West Marin residents air concerns about affordable housing project
Author: Richard Halstead
Publication: Marin Independent Journal
Some West Marin residents remain concerned that a plan to convert a former U.S. Coast Guard property in Point Reyes Station into affordable housing may not adequately address their housing needs.
The county held its second community meeting on the plan Thursday in West Marin School’s gymnasium. About 100 people attended the meeting, about half the number that turned out for the first meeting held in April.
“I think it was important for the county to hold a second meeting,” said Kim Thompson, executive director of the Community Land Trust Association of West Marin. “A lot of people in the community were very frustrated after the first meeting.”
The main issue was the message from county representatives that people already living and working in West Marin would not be given first priority when the new affordable housing becomes available. Thursday night’s meeting began with several presentations explaining why Marin County is legally required to market the property to minority populations living outside the area.
Nevertheless, questions about whether local residents and employees could be given special preference came up again Thursday.
“This is going to be an issue of standing tension even though at the end of the day I think there is going to be many local families living on that property,” Thompson said.
“What is underlying the community’s insecurity and fear is simply the level of displacement that we’ve experienced, especially over the last five years,” Thompson said. “As a rural, interdependent community, we see and feel the effects of that — especially, our young families, our Latino families and our local employers — who can’t find people to fill jobs because employees have had to leave.”
The Coast Guard property, formerly used by Coast Guard employees and their families, features 36 townhouses, picnic areas, trails, a dining hall, tennis courts and other facilities.
The West Marin community successfully advocated for the passage of federal legislation to require that the property be sold to Marin County for use as affordable housing. The property remains under federal ownership while the county negotiates a purchase based on a fair-market appraisal.
The county plans to issue a request for proposals this summer to select a nonprofit housing developer to renovate and manage the affordable homes. The Community Land Trust Association of West Marin will compete along with other agencies; it will receive no special preference despite its past efforts to help secure the property from the Coast Guard.
The purchase of the property from the Coast Guard is expected to be completed in late 2019 or 2020. However, because of required environmental review and needed renovation, it will be several years before families can move into the homes.
Bridger Mitchell of Inverness, who spoke during the public comment portion of Thursday’s meeting, said, “Many people in the community would like to have some preference shown in the selection process for people employed or retired in West Marin.”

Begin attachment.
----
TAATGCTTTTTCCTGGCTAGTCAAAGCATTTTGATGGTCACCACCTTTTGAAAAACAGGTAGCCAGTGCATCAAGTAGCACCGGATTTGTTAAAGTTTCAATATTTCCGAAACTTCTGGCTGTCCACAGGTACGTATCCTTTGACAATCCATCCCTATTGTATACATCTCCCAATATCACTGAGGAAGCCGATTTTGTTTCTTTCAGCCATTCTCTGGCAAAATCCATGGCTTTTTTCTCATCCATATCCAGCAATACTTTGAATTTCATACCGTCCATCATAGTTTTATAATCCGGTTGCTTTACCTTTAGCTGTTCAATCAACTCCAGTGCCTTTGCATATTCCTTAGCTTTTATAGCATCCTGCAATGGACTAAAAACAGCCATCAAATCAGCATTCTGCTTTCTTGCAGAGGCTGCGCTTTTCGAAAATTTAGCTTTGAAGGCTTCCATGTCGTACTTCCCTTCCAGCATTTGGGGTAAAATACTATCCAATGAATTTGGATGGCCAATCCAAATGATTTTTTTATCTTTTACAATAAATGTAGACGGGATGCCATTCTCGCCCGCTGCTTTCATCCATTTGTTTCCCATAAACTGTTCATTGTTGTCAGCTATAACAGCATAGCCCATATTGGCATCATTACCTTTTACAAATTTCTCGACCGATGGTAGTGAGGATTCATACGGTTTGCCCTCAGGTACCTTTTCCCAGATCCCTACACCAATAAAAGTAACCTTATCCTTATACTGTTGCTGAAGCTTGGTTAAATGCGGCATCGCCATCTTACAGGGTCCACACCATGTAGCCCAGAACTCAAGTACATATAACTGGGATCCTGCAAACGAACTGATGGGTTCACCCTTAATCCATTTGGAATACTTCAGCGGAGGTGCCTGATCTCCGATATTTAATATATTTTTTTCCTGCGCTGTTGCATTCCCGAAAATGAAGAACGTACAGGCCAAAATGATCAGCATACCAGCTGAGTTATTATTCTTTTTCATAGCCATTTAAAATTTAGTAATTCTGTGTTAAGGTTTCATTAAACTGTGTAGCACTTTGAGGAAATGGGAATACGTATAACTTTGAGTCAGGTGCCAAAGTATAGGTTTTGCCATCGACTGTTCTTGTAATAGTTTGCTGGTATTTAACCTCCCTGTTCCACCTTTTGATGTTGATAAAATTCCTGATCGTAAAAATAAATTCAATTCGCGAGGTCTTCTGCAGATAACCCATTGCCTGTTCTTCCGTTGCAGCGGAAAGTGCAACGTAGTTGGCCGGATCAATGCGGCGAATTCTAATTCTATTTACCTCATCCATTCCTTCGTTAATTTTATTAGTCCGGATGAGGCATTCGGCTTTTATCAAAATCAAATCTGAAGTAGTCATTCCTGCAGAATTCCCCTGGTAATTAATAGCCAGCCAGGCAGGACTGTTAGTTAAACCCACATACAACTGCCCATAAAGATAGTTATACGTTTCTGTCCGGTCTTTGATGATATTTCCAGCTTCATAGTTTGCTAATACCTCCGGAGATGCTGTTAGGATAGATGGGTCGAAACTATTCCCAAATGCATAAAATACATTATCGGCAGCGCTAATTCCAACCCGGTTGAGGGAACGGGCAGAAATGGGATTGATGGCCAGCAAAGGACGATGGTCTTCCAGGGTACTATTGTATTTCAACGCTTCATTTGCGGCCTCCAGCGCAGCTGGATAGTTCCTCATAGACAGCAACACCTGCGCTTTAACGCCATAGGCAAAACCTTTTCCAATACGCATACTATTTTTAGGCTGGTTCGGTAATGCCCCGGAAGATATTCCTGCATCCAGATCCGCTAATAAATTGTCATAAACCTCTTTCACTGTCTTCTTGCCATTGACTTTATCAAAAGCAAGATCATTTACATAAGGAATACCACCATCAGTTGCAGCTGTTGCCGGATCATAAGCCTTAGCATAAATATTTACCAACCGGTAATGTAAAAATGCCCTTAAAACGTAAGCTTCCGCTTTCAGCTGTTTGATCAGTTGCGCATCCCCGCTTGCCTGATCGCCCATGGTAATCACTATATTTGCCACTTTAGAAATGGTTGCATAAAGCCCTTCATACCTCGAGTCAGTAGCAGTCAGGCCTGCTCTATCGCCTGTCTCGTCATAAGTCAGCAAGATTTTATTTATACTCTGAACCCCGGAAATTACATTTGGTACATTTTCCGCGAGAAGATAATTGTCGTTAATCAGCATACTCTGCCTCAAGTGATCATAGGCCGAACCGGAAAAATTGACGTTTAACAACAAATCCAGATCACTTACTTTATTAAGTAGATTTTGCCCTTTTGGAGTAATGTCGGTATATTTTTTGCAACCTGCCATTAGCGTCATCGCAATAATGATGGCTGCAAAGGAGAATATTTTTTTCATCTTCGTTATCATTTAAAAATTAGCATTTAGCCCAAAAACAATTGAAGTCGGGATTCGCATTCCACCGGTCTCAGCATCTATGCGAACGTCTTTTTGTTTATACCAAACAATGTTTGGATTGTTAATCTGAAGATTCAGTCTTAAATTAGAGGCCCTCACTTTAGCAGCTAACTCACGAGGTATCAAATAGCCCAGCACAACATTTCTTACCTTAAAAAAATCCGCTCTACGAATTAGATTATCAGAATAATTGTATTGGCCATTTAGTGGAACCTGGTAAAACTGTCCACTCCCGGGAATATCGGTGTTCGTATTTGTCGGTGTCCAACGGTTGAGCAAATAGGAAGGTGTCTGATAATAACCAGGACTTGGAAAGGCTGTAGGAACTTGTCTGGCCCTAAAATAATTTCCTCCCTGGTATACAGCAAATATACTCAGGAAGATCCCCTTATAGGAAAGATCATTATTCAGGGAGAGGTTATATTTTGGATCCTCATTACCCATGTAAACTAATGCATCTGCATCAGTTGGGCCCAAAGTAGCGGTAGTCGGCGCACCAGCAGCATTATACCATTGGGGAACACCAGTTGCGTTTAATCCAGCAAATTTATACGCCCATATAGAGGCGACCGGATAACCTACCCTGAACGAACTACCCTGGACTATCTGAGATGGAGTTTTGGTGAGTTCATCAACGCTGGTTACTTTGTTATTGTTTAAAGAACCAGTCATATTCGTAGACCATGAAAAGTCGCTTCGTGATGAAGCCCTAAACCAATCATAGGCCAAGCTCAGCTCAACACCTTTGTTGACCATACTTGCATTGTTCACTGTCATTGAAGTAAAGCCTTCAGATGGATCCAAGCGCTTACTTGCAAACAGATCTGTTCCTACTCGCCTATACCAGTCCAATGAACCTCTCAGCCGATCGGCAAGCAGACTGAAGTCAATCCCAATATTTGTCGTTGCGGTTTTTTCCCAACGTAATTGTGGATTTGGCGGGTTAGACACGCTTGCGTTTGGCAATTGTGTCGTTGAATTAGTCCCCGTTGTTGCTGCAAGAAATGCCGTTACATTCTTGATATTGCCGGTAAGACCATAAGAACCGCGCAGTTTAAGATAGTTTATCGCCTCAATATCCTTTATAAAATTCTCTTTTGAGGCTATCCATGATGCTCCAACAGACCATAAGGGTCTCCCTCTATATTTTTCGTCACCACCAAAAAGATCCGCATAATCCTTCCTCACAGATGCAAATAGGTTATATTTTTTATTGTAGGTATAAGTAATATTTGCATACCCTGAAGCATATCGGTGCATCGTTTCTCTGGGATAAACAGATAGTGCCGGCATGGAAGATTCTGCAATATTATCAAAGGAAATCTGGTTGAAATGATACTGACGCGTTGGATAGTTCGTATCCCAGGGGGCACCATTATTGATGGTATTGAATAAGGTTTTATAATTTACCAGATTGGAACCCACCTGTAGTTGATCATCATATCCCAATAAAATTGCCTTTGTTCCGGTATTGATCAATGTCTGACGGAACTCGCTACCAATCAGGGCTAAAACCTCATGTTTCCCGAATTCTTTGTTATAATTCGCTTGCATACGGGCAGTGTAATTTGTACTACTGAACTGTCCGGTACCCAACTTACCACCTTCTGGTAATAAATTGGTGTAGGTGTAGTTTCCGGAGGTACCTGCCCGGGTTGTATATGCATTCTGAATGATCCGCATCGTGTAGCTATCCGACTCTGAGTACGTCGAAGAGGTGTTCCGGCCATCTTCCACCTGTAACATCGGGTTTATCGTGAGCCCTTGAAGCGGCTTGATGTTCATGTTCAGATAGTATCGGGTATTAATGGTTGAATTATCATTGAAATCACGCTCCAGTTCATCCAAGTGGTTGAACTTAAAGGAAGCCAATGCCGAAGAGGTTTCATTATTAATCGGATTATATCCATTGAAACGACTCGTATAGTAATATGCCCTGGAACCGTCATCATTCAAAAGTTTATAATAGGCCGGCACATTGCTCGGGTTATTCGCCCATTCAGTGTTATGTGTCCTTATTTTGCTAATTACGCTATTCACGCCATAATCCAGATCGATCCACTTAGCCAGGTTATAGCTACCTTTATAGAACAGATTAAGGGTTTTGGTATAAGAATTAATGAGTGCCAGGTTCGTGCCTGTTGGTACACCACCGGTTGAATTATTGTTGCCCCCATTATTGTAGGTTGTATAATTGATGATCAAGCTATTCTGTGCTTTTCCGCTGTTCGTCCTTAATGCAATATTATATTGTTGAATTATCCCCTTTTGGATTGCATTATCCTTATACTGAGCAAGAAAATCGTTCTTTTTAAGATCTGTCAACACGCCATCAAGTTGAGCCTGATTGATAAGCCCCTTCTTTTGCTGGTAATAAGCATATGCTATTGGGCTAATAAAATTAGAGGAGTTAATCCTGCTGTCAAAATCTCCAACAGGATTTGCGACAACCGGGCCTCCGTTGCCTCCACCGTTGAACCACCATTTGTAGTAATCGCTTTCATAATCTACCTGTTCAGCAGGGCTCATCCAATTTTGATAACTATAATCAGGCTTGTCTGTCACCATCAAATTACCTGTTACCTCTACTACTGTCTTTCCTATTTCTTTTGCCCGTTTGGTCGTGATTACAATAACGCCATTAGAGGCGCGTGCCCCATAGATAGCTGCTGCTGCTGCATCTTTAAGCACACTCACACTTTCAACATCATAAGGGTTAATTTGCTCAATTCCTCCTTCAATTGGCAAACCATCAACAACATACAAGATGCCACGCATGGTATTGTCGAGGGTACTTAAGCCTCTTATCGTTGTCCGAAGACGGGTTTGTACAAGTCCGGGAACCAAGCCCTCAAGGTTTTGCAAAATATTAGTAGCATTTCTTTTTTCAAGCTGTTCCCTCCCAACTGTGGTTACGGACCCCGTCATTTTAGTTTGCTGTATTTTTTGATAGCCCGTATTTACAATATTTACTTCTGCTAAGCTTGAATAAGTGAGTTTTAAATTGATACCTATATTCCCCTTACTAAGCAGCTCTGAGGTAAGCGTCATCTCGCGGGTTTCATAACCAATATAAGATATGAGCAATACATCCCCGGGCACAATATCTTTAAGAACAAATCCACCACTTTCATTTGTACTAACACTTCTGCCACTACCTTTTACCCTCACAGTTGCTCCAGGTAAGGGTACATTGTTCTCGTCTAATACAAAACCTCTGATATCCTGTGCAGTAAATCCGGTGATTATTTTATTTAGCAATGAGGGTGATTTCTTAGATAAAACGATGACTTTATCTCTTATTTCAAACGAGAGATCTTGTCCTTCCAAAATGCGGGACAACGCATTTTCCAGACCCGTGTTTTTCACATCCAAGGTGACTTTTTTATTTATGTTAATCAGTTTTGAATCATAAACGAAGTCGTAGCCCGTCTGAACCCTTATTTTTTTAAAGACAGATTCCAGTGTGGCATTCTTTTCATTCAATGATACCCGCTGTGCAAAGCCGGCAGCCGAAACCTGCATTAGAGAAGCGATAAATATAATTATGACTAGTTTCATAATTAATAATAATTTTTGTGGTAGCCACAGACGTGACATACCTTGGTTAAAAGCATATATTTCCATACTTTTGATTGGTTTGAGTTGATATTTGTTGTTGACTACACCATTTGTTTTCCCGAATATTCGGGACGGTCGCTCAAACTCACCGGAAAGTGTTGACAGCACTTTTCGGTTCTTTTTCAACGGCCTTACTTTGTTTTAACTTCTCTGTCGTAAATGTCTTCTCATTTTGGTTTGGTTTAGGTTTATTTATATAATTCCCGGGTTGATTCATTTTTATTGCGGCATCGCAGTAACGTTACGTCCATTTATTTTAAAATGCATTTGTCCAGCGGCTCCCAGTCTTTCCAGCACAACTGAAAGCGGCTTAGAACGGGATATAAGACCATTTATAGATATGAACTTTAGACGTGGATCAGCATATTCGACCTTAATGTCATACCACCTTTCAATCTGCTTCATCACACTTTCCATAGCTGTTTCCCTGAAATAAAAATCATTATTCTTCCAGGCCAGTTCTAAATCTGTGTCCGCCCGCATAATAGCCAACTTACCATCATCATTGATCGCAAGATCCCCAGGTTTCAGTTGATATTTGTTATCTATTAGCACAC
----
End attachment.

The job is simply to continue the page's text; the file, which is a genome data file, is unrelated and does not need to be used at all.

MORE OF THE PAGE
Mitchell, who is retired, has lived in Inverness for nine years and said his family’s West Marin connections date back over 60 years. Mitchell said more visitors to West Marin over recent years has resulted in increased traffic congestion, and much of the area’s housing has been lost to short-term rentals.
“These changes have made it more difficult and expensive for people who work in this area to live here,” Mitchell said. “They have to commute long distances to their jobs.”
Ken Levin, one of the leaders of the Point Reyes Station Village Association, said, “I don’t care what color, religion or sexual persuasion anybody is. I would like to discriminate against people who don’t work in the area, but you can’t really do that, I guess.”
Liz Darby, Marin County’s social equity policy coordinator, explained that under a rule issued by the U.S. Department of Housing and Urban Development (HUD) in 2015, counties and states must do more than just combat housing discrimination if they want to qualify for community development block grants. They must actually take steps to reverse segregation.
Like in many communities across the country, segregation in Marin was institutionalized during the 1940s when the federal government guaranteed bank loans to developers of white-only subdivisions and promoted the use of racially restrictive covenants on deeds.
“The thrust of last night’s meeting was legally you have to do affirmative marketing. There is no way around it,” said Arianne Dar, executive director of the Bolinas Community Land Trust, a panelist who spoke before the public comment section of Thursday’s meeting. She said the Bolinas Community Land Trust is in the process of adopting its own affirmative marketing plan.
Affirmative marketing plans identify the segments of the eligible population that are least likely to apply for housing without special outreach efforts and includes special measures designed to attract those groups.
Dar said her organization currently manages 14 units of housing with 22 tenants and is the process of adding six more housing units.
“There is a fear that if we open it up to people who live outside the community we’re not going to have housing for the people who work in our communities,” Dar said. “That has not been our experience so far at all.”
Dar said Bolinas Community Land Trust currently has 72 names on its waiting list for housing.
“The majority of those,” she said, “are people who already live and/or work in our community.”